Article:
Locating provisions relating to digital image sharing, S. 354C of the IPC[6] penalises the Act of non-consensually capturing and sharing private images of a woman. The explanation to the provision states that consent to capturing of the image, and not sharing does not function as an umbrella consent and such dissemination can be constituted as an offence under this section. When read with S. 66E of the IT Act[7], which criminalises the act of capturing, disseminating and publishing pictures of ‘private area’ of a person, a very narrow definition of ‘sexually explicit activity’ emerges. This definition can preclude acts of digital voyeurism in two instances – a) augmented reality, where there is no medium to ensure that affirmative consent has been obtained before capturing the image, and b) images or videotapes recorded where the private area of a woman is not visible yet some form of sexual activity is taking place.

Locating provisions relating to VR sexual harassment, S. 354A of the IPC[8] penalises the act of making physical contact and advances which involve unwelcome and explicit sexual overtures, constituted as sexual harassment. The inclusion of physical contact excludes instances of assault in virtual reality platforms, as per a strict interpretation of the provision.

Intents and advances criminalised under the aforementioned provisions, not only exclude cases of assault in virtual reality platforms, but also offer to interpret the act of ‘giving consent’ as the basis of adjudging an advance as ‘unwelcome’.

  1. Designing and Locating Digital Consent Mechanism as a Preventive Tool: Integrating the Law + Technology Approach

The popular literary demand is to call for overhauling of the legal framework to include provisions for criminalising manifest forms of sexual harassment in evolving technological avenues, the author, however, offers to include technology itself as a preventive tool to shield the victim in such scenarios. To effectively eliminate an adverse, traumatic experience on the victim, technology should be integrated as a supplementary medium to facilitate consent in the digital world.

In order to design a viable sexual consent technology, it is important to integrate the jurisprudential theories of consent within the system – 1. Consent should be flexible, and 2. Consent should be affirmative.

The first design should be created by discarding a ‘check-box’ model of consent, where consent is given as a one-time permission, and does not include the option of withdrawal at the behest of the individual, or does not indicate taking permission for individual sexual acts. The law + technology approach in this case would be to design the application in such a manner, that consent can be continuous. For example, while recording an audio on WhatsApp, one has to continuously press the record button until they are satisfied with the audio so recorded. A similar approach can be adopted while sharing media online, so that the flexibility of giving and withdrawing consent can be at the disposal of the person sharing the information.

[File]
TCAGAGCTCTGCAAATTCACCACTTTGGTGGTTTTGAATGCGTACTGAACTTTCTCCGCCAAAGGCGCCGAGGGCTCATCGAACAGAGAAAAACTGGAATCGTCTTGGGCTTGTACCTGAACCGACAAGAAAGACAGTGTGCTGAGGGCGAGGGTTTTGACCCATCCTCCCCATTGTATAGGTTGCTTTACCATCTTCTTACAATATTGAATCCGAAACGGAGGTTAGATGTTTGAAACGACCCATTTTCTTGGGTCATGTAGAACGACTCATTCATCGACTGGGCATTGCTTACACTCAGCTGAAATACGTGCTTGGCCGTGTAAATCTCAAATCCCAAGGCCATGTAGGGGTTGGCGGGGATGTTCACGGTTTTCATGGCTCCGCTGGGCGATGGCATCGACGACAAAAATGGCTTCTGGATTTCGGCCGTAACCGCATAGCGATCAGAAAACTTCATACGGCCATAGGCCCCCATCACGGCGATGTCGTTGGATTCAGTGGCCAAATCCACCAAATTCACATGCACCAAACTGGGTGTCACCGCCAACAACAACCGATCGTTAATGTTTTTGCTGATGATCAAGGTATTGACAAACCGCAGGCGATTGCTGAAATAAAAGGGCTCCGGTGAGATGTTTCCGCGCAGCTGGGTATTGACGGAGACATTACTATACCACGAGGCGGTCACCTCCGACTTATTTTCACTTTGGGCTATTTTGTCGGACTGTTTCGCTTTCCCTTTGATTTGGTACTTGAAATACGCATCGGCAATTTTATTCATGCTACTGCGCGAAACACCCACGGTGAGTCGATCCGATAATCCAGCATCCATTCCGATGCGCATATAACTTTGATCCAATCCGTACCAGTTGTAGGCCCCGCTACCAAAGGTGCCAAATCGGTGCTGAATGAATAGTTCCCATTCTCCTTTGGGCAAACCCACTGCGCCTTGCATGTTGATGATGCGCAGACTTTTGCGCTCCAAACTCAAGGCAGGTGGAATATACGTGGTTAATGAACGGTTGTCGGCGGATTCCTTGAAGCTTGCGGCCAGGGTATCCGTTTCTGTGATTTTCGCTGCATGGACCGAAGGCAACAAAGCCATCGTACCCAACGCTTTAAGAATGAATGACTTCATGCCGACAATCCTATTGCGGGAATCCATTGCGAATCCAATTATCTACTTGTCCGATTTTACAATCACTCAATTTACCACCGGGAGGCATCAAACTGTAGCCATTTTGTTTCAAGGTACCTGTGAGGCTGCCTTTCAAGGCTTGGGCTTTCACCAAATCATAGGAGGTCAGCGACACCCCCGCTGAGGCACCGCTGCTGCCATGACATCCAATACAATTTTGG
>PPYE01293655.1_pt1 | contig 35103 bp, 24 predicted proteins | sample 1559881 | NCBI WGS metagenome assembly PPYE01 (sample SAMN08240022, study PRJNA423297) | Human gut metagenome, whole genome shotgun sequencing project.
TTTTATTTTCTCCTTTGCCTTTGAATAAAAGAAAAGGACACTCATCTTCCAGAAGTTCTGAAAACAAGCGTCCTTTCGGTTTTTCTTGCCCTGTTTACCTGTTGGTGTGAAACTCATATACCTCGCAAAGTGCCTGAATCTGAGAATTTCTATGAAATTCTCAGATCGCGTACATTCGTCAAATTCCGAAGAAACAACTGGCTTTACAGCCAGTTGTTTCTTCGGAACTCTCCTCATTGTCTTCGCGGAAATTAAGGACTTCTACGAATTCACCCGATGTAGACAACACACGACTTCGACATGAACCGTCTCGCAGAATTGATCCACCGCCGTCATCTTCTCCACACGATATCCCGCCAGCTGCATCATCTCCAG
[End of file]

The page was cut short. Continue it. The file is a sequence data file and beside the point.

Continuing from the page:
The second design should be to include the model of affirmative consent in consent exchanging practises. Here, the technology should be designed in such a manner that explicit exchange of consent can be recorded to reduce the chances of misinterpretation and sexual coercion. The law + technology approach in this case would be to employ AI and ML technology within the code that can immediately detect sharing of sexual information and give the option to the individual to opt out of such conversation, or continue such conversation with the disclosure that the application advocates for affirmative consent exchange and it is on the comfort of the individual to cease conversation whenever necessary. For example, in a Direct Message exchange on Instagram, whenever an individual activates the quiet mode, the other party to the conversation receives a top-up notification that the other user may not be notified of the message due to the mode activation. Similar disclaimers can be made available on exchange platforms.

  • Conclusion

In conclusion, technology can often be cornered as an iterative villain that perpetuates sexual violence, but integrating the facets of this very technology can also save the victim from undergoing the trauma that follows such negative experiences. While TFGBV has been present in India ever since digital infrastructure has become easily accessible, there is still a lack of engagement at academic, policy and enforcement level that opts to leverage technology to protect the victim from the harm inflicted by the lack of positive consent exchange, sexual coercion and unawareness.

[1] Anand P. Chanar v. State of Maharashtra, 2017 SCC OnLine Bom 187.

[2] Ajeet Singh v. State of Uttar Pradesh and Ors., 2024 SCC OnLine SC 11.

[3] Alexandra Marcotte and Jessica Hille, ‘Sexual Violence and Consent in Digital Age’ in Anastasia Powell, Asher Flynn and Lisa Suguira (eds) The Palgrave Handbook of Gendered Violence and Technology (Palgrave Macmillan 2021).

[4] Soumen Mukherjee and Leslie Ramos Salazar, ‘Scrutinising Sexual Persecution in Digital Communication Through the Field of Haptics’ Gender Violence, Social Media and Online Environments (Routledge 2022)

[5] Ibid

[6] Indian Penal Code 1860, s 354C

[7] Information Technology Act 2000, s 66E

[8] Indian Penal Code 1860, s S 354A